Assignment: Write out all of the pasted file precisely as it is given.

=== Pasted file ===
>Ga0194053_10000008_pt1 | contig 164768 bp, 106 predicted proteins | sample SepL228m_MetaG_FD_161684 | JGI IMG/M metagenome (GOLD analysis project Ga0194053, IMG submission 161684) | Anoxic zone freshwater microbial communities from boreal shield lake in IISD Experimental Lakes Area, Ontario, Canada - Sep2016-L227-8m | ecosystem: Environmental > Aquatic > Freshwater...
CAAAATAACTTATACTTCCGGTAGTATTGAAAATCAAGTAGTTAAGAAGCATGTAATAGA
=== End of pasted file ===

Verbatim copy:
>Ga0194053_10000008_pt1 | contig 164768 bp, 106 predicted proteins | sample SepL228m_MetaG_FD_161684 | JGI IMG/M metagenome (GOLD analysis project Ga0194053, IMG submission 161684) | Anoxic zone freshwater microbial communities from boreal shield lake in IISD Experimental Lakes Area, Ontario, Canada - Sep2016-L227-8m | ecosystem: Environmental > Aquatic > Freshwater...
CAAAATAACTTATACTTCCGGTAGTATTGAAAATCAAGTAGTTAAGAAGCATGTAATAGA